- Chassis Number 161-001001
- The Very First Production Kaiser-Darrin
In the bustling years after World War II, American roads were peppered with ever growing numbers of European and British sports cars. American servicemen returning from overseas duty were bringing with them nimble little cars with gutsy engines and sleek styling. American manufacturers wanted in on the action, but nobody had a suitable car ready to compete with the European invaders. Ford and GM started work on their own interpretations of a sports car, while the independent Kaiser Motors also decided to toss their hat in the ring. To compete with the imports, swift action was needed, so Kaiser enlisted the famed industrial designer Howard “Dutch” Darrin to produce a fiberglass-bodied sports car based on the compact Henry J. economy car.
The first prototype appeared at the New York Auto Show in 1953, just besting Chevrolet’s Corvette to become America’s first fiberglass production sports car. Beyond the sweeping profile and heart-shaped grille, the Darrin was most famous for its pocket doors that disappeared into the front fenders on sliding tracks. Construction of the fiberglass bodies was outsourced to Glaspar of California. Power was courtesy of the Hurricane F-head inline six producing about 90 horsepower. Unfortunately, Kaiser Motors Corporation could not compete against the marketing might of GM and Ford, and ultimately, just 435 were built, all sold as 1954 models.
Of the 435 Kaiser-Darrin automobiles produced, a certain few are standouts of desirability. Collectors covet the last handful of cars that were sold by Dutch Darrin himself. The very earliest examples are also very collectible as they featured several detail differences from the standard production cars. But the car featured here is a standout among even the most historic of known Kaiser-Darrin automobiles, as it is chassis number 161001-001. This is the very first production car built and the very car that was displayed at the Los Angeles Auto Show in 1953. This is a hugely important car to Kaiser-Darrin enthusiasts.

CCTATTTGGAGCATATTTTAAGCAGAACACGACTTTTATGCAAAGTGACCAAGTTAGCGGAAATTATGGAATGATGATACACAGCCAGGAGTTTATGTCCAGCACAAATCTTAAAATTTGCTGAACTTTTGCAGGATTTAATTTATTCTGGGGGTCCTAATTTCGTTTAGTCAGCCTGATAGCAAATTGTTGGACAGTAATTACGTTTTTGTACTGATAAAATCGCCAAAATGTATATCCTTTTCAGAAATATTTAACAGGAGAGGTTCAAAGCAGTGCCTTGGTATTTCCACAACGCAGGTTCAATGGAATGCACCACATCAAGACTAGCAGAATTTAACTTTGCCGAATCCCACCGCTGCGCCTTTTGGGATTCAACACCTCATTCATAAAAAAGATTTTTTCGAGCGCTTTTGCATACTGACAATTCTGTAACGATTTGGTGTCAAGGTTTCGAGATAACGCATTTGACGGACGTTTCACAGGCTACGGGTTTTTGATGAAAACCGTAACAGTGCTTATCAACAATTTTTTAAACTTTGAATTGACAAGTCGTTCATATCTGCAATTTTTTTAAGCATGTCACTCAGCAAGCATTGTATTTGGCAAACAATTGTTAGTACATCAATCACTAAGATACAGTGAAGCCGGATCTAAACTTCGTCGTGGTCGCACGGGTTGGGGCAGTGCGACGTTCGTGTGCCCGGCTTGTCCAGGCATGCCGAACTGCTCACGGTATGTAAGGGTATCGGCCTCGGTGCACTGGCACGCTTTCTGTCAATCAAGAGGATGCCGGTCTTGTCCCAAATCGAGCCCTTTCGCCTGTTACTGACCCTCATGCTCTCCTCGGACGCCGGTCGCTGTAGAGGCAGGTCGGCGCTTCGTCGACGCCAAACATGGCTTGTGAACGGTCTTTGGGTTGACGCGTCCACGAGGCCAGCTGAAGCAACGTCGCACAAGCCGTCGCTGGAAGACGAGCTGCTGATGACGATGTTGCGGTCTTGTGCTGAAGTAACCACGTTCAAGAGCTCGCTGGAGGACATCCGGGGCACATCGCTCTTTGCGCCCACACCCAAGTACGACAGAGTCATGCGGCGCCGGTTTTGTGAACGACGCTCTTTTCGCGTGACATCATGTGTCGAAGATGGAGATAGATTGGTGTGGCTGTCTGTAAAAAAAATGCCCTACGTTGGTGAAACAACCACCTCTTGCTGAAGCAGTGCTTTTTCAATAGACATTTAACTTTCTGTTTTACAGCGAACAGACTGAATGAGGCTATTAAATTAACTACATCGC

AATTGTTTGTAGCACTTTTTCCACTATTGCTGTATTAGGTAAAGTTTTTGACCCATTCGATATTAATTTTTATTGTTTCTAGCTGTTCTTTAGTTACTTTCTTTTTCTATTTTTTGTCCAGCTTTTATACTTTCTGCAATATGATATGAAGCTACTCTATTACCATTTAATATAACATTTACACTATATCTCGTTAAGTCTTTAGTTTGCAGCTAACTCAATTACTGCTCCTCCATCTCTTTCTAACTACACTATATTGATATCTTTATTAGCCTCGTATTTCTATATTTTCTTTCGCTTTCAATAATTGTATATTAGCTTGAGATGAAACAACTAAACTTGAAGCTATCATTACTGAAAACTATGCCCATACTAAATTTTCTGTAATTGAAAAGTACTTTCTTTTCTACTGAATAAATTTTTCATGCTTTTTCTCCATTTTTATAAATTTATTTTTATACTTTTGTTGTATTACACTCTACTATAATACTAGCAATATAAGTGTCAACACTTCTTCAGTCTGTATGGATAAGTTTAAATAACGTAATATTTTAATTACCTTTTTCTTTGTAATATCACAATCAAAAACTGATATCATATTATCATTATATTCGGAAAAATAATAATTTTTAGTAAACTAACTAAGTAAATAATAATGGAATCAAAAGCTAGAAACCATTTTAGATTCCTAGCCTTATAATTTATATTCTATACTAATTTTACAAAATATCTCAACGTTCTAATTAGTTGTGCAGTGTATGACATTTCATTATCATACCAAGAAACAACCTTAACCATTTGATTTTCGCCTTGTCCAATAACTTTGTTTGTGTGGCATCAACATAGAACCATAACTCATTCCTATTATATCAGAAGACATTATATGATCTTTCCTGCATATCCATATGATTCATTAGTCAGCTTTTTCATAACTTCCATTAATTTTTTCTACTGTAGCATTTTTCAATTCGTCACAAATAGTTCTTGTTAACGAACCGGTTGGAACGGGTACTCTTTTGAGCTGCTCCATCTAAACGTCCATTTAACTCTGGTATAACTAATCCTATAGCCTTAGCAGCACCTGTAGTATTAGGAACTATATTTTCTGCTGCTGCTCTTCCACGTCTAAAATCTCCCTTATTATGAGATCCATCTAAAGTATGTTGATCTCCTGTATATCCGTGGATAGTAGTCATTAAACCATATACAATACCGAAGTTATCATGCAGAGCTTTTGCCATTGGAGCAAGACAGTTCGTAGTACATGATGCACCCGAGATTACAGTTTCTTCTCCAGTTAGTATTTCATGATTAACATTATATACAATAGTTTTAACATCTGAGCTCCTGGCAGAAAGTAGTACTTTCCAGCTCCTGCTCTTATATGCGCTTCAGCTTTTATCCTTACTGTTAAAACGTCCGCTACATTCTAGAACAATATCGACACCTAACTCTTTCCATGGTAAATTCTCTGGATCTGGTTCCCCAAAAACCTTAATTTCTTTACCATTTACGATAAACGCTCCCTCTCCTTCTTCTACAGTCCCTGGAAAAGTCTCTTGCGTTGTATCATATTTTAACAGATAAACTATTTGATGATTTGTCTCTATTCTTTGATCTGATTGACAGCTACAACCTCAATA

The earliest examples had a few detail differences that set them apart from the rest of the production run. Full chrome wheel covers differ from later wire wheel covers. The front fenders wear Darrin script badges while later cars only got the script on the trunk, and a slightly different license plate bracket and light are fitted.
This history of Kaiser-Darrin #001 has been well documented. After being shown in the Los Angeles Auto Show in 1953, it was believed to have taken part in the Rose Parade that same year. In 1956 it was purchased by the father of Paris Finch and it remained in the Finch family for many years. In 1973, #001 was restored by renowned Kaiser Darrin expert Buddy Holiday. It was shown at events such as the Kaiser National meet by Mr. Finch’s son, Paris Finch. The current owner had been aware of the car since the 1980’s and kept in touch with the Finch family for many years until he was able to acquire the car. It was since comprehensively but carefully restored to a very high standard and now presents in exceptional condition, in its original paint and trim combination of 153-7200 (Champagne white over correct red vinyl trim). This is far and away the most significant Kaiser-Darrin in existence and it carries with it an exceptional history to compliment the beautiful and fresh restoration.
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